Attributions

Doo Yeon Kim, PhD

Dr. Doo Yeon Kim has been studying pathogenic mechanisms of Alzheimer’s disease (AD) for more than 15 years. He was born in South Korea, where he obtained his PhD degree (from Korea Advanced Institute of Science and Technology in Daejon, South Korea). In 2001, he moved to the United States to continue his studies in Dr. Dora Kovacs’ laboratory at Massachusetts General Hospital (MGH) in Boston. In 2009, he was appointed assistant professor of neurology at MGH/Harvard Medical School (HMS). Dr. Kim explores physiological and pathological functions of BACE1 [Beta-secretase 1, also known as beta-site amyloid precursor protein cleaving enzyme 1] and presenilin/γ-secretase. Both BACE1 and presenilin/γ-secretase are key enzymes that regulate generation of β-amyloid, major pathogenic molecules associated with AD. Recently, Dr. Kim’s laboratory developed a human stem cell culture model of AD by cultivating genetically modified human neural stem cells in a three-dimensional cell culture system. With this system, they were able to recapitulate key pathogenic events of AD pathology, including β-amyloid plaques and neurofibrillary tangles for the first time. This unique human neural cell culture model can be used for large-scale high-throughput screening for novel therapeutic targets, which has not been feasible in the current AD mouse models. This work has been listed as one of “10 Breakthrough Technologies 2015” by MIT Technology Review. Dr. Kim received The John Douglas French Foundation Fellowship Award and recently, the 2015 Smithsonian American Ingenuity Award.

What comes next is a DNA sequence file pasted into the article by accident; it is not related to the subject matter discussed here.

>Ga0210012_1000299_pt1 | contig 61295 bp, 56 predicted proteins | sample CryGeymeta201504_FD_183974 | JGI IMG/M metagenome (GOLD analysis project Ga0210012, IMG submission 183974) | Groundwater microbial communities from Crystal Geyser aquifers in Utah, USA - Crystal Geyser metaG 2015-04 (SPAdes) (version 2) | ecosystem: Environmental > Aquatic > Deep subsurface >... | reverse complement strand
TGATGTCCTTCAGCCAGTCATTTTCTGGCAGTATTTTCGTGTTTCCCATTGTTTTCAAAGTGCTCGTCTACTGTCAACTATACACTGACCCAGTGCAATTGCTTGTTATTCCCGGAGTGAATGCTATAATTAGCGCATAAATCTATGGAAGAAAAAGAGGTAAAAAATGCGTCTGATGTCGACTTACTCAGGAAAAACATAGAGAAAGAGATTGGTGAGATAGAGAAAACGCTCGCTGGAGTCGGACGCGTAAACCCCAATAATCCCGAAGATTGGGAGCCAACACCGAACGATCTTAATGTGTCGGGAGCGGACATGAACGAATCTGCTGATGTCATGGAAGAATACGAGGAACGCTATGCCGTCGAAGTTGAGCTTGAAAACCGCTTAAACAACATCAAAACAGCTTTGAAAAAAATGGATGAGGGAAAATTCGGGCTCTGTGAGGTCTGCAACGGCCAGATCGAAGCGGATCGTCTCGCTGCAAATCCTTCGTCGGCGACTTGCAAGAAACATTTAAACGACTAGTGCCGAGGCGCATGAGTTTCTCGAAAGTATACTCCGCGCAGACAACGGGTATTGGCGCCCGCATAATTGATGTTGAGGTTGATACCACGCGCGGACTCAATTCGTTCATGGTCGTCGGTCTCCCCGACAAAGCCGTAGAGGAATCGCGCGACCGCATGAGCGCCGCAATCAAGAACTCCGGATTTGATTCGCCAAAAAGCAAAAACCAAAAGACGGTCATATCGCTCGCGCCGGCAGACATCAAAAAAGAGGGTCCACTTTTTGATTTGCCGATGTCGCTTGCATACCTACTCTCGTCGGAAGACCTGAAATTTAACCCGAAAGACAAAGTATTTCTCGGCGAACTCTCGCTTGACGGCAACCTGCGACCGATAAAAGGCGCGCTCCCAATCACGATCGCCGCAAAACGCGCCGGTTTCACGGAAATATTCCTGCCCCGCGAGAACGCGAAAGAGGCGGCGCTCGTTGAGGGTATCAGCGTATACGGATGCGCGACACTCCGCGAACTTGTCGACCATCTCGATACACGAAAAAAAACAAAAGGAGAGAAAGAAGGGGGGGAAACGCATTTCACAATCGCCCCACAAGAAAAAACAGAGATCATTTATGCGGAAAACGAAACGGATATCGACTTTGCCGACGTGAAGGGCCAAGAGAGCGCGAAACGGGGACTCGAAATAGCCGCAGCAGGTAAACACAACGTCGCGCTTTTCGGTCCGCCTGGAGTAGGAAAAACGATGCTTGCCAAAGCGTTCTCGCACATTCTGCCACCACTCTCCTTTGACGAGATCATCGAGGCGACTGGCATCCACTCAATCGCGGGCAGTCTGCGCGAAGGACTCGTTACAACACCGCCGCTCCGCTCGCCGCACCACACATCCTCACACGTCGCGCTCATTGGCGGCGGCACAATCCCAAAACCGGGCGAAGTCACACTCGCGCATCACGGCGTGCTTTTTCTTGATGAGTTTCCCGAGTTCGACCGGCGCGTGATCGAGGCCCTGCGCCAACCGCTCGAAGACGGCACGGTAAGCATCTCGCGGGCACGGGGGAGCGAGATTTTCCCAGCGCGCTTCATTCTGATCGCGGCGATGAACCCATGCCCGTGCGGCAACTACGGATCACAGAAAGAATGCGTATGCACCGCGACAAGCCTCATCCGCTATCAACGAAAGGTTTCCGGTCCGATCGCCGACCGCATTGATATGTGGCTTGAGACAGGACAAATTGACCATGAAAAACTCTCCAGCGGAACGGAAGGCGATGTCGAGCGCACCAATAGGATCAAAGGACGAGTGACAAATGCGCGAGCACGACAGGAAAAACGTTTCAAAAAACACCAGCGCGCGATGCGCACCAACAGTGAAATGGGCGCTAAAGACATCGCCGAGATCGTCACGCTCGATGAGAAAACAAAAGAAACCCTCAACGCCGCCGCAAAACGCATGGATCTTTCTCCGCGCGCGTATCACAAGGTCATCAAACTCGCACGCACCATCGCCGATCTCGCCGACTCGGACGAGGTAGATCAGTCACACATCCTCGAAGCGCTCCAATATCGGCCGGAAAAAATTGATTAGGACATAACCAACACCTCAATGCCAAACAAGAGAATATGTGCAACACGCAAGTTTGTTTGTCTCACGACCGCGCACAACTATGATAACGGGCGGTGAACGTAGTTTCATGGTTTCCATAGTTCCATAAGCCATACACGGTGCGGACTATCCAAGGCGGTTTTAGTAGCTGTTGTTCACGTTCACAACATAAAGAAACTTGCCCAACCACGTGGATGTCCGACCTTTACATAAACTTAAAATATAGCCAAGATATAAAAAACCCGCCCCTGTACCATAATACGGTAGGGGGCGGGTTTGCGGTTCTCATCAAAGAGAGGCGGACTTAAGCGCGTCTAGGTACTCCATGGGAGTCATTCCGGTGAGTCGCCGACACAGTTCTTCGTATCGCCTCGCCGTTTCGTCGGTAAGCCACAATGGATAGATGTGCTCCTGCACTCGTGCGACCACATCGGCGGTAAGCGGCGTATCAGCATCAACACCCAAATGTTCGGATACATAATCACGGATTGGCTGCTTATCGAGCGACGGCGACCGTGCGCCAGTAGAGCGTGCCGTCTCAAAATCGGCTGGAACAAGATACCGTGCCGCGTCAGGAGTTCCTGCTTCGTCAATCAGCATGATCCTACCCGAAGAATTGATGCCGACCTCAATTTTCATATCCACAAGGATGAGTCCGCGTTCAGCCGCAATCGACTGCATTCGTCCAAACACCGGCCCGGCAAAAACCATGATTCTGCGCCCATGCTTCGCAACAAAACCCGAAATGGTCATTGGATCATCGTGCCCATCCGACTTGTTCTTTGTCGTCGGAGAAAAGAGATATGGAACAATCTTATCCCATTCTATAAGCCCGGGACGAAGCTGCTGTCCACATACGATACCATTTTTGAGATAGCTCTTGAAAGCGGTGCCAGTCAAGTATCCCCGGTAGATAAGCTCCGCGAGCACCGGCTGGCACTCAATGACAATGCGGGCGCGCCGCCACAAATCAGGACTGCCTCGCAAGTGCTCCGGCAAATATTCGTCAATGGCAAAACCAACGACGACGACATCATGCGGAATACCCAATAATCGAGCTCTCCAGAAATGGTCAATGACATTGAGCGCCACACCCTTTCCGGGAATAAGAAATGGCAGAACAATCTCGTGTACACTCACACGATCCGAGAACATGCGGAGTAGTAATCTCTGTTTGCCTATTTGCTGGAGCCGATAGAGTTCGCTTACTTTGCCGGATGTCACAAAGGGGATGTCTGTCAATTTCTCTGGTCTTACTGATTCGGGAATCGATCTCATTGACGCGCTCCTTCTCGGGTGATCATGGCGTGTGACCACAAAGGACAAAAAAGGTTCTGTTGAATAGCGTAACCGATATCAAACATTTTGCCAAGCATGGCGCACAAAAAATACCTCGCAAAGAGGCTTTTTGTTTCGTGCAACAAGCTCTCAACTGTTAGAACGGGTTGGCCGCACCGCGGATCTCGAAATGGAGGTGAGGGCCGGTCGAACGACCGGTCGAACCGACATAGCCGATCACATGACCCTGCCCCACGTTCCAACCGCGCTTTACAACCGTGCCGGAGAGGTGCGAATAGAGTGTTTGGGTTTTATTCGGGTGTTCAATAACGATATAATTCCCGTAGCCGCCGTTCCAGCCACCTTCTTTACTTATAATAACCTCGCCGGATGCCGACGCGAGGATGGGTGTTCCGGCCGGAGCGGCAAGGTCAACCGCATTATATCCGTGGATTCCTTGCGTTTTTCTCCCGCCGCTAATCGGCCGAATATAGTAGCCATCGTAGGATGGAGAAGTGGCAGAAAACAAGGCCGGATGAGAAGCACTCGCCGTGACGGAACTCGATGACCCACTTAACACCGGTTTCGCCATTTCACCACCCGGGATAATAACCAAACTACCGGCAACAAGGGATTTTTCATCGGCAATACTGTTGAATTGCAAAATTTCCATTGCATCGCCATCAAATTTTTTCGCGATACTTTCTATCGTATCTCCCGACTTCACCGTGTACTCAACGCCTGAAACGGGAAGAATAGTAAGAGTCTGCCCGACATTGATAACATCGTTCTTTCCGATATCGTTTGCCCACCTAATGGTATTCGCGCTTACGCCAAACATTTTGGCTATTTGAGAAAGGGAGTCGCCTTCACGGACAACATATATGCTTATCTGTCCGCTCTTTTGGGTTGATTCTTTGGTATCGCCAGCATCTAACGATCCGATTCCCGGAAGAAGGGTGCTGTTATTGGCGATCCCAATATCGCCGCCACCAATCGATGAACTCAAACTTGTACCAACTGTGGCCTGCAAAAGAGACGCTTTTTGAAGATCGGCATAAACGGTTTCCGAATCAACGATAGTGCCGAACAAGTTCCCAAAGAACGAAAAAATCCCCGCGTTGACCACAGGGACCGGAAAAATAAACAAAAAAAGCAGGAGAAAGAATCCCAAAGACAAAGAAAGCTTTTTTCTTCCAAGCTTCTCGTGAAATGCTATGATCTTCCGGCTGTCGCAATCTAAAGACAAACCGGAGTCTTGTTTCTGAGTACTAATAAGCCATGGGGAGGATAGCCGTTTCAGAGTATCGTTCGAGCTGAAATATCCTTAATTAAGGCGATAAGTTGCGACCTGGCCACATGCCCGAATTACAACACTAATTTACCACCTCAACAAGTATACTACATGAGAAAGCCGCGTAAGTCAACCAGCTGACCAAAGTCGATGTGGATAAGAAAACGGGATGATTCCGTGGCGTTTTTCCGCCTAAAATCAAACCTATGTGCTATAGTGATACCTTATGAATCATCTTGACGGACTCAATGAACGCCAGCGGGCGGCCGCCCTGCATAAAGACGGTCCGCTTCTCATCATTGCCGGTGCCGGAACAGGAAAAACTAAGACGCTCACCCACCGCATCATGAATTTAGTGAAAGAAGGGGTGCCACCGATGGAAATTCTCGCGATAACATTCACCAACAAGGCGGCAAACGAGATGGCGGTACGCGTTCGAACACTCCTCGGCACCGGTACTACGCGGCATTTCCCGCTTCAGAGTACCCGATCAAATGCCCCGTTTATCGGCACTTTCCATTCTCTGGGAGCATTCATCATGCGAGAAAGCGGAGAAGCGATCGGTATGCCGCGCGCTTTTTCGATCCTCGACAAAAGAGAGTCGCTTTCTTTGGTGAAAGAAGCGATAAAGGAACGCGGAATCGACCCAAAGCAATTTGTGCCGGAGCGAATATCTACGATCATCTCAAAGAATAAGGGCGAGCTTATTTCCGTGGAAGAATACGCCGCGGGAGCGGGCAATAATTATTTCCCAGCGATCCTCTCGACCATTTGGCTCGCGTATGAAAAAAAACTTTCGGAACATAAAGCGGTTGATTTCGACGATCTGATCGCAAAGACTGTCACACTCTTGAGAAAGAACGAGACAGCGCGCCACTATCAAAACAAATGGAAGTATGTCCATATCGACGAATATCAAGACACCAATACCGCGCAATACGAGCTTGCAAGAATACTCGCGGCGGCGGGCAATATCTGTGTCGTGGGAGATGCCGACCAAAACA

The co-principal investigator, Dr. Clifford J. Woolf, works on pain and the regeneration and degeneration of the nervous system, with a particular focus on neurological disease modeling and drug screening in patient induced pluripotent stem (iPS) cell-derived neurons. He was born in South Africa, where he earned his MD and PhD degrees. He moved to London in 1979, and became professor of neurobiology at University College London. In 1997, he was recruited by the MGH and HMS to serve as the first Richard J. Kitz Professor of Anesthesiology Research at HMS. In 2007, he was appointed principal faculty member of the Harvard Stem Cell Institute, and in 2010 was named director of the F. M. Kirby Neurobiology Center at Boston Children’s Hospital, and also became professor of neurology and neurobiology at HMS. Dr. Woolf is deputy director of the Intellectual Developmental Disability Disorders Center at Boston Children’s Hospital and co-director of the neuroscience program of the Harvard Stem Cell Institute. Over his career Dr. Woolf has received many honors and prizes. Most recently he was awarded the Kerr award from the American Pain Society, a Founders Award from the American Academy of Pain Medicine and became an honorary fellow of the Irish College of Anesthetists (2015). He was a Thompson Reuters Highly Cited Researcher in 2014, was awarded the Magnes medal in Israel (2013) and was selected to deliver the FE Bennett Memorial Lecture by the American Neurological Association (2012). He was awarded a Javits Award from the National Institute of Neurological Diseases and Stroke (NINDS) at the National Institutes of Health (2011); delivered the Schmidt lecture at the Massachusetts Institute of Technology (2011) and the Bonica Lecture for the International Society of the Study of Pain (2010); was visiting professor at Columbia University (2009); and received the Wall Medal from the Royal College of Anesthetists in the UK (2009). He has founded three companies and holds 17 patents.